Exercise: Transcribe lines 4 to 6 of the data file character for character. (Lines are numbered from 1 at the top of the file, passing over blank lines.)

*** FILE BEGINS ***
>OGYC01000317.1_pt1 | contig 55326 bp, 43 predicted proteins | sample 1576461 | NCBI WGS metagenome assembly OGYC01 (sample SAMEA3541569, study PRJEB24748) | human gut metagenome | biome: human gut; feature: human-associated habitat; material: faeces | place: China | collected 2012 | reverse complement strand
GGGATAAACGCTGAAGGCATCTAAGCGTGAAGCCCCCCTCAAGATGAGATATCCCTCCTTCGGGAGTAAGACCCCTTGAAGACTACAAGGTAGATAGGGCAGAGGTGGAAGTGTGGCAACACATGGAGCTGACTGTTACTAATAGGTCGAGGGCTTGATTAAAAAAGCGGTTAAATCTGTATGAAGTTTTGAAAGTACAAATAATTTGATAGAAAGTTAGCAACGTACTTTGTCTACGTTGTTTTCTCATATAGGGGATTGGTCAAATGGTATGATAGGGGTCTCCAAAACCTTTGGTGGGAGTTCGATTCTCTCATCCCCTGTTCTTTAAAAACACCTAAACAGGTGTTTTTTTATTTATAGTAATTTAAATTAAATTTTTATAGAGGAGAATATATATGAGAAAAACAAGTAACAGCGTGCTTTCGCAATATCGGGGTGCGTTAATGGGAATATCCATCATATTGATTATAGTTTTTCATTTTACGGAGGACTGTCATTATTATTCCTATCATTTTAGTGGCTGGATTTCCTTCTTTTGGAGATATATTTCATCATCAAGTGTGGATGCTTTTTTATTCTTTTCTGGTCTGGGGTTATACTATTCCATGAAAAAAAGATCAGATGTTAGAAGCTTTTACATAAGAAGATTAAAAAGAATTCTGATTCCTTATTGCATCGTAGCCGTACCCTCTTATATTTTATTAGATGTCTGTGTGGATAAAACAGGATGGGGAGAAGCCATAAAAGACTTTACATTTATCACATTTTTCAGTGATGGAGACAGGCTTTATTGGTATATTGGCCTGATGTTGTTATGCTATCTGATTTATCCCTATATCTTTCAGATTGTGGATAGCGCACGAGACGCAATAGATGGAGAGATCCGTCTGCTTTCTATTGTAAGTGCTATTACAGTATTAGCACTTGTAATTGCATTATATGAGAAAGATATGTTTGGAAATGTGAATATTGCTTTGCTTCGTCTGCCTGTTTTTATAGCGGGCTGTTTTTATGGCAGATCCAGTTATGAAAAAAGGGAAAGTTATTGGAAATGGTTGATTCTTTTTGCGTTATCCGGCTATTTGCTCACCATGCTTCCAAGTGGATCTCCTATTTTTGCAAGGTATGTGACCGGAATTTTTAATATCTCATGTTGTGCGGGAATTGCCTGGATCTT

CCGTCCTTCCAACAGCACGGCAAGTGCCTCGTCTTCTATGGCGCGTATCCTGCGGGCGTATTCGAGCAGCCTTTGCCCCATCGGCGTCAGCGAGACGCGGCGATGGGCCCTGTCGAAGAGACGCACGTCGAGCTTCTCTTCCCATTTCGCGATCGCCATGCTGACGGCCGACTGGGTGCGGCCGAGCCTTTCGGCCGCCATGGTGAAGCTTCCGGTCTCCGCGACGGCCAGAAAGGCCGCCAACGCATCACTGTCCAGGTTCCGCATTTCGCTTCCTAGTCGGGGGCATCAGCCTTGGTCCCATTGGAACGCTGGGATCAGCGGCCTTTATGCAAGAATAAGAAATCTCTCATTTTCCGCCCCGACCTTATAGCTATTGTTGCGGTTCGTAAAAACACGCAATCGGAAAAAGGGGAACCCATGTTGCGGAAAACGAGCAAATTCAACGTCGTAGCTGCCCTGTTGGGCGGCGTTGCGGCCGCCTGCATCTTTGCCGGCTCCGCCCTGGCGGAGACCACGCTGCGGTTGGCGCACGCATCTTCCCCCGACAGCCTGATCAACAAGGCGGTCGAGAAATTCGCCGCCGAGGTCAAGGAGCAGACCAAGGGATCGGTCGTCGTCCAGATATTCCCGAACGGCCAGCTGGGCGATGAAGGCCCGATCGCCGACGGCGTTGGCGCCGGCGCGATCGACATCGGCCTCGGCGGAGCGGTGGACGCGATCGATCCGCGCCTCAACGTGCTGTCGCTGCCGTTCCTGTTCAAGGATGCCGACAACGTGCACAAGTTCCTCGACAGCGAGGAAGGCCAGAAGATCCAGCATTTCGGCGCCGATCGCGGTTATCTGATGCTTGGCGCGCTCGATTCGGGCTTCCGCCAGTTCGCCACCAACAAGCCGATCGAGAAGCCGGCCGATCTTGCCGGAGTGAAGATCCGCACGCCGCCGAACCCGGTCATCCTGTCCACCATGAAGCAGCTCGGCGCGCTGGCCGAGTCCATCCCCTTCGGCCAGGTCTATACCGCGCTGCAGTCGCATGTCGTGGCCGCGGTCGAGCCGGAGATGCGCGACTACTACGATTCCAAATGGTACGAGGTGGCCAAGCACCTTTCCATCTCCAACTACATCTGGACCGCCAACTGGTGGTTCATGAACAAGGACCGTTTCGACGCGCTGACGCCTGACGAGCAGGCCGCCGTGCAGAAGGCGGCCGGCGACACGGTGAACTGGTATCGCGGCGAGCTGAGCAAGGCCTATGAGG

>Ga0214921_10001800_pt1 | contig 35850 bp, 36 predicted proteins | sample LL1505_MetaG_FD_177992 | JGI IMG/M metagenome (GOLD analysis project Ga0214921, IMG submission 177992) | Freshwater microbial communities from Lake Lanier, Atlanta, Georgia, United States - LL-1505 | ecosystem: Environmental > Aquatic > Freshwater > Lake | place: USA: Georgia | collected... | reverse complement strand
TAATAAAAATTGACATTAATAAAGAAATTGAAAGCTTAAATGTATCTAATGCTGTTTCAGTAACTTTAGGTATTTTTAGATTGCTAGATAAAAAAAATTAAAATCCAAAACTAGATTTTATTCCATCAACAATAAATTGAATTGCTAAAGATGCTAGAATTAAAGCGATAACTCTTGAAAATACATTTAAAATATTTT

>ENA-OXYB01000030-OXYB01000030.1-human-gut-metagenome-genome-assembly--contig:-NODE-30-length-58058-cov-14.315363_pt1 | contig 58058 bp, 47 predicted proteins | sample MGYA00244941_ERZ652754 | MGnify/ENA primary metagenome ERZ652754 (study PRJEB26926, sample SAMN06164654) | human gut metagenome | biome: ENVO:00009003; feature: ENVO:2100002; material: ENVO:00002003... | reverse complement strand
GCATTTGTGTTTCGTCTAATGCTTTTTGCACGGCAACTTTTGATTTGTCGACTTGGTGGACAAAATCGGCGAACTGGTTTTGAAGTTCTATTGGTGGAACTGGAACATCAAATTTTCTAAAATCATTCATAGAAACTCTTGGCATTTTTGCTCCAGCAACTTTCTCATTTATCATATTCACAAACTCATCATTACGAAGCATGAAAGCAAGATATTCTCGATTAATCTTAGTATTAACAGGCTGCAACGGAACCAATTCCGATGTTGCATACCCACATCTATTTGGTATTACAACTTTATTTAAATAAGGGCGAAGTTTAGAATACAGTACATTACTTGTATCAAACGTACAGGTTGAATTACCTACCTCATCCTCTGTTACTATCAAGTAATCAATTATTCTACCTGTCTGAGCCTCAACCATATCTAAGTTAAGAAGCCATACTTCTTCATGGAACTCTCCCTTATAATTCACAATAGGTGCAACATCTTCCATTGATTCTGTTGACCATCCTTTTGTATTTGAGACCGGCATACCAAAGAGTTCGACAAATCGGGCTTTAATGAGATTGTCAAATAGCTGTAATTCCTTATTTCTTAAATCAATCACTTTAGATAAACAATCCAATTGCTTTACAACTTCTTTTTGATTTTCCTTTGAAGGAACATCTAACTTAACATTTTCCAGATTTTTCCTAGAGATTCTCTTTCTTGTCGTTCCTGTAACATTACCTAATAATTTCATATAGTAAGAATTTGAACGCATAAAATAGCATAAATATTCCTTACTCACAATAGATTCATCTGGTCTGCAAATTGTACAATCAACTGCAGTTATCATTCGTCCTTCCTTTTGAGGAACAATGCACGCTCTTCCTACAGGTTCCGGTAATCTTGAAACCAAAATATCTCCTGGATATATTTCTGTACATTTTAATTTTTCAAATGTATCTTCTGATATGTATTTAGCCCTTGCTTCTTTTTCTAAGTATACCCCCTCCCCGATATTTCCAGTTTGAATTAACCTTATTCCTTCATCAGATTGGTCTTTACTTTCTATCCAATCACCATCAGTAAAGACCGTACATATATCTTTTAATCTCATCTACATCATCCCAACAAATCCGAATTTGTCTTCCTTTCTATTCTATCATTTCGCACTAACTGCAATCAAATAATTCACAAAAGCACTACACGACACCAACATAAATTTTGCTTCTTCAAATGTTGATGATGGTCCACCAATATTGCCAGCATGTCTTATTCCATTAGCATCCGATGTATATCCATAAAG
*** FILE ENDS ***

>Ga0214921_10001800_pt1 | contig 35850 bp, 36 predicted proteins | sample LL1505_MetaG_FD_177992 | JGI IMG/M metagenome (GOLD analysis project Ga0214921, IMG submission 177992) | Freshwater microbial communities from Lake Lanier, Atlanta, Georgia, United States - LL-1505 | ecosystem: Environmental > Aquatic > Freshwater > Lake | place: USA: Georgia | collected... | reverse complement strand
TAATAAAAATTGACATTAATAAAGAAATTGAAAGCTTAAATGTATCTAATGCTGTTTCAGTAACTTTAGGTATTTTTAGATTGCTAGATAAAAAAAATTAAAATCCAAAACTAGATTTTATTCCATCAACAATAAATTGAATTGCTAAAGATGCTAGAATTAAAGCGATAACTCTTGAAAATACATTTAAAATATTTT

>ENA-OXYB01000030-OXYB01000030.1-human-gut-metagenome-genome-assembly--contig:-NODE-30-length-58058-cov-14.315363_pt1 | contig 58058 bp, 47 predicted proteins | sample MGYA00244941_ERZ652754 | MGnify/ENA primary metagenome ERZ652754 (study PRJEB26926, sample SAMN06164654) | human gut metagenome | biome: ENVO:00009003; feature: ENVO:2100002; material: ENVO:00002003... | reverse complement strand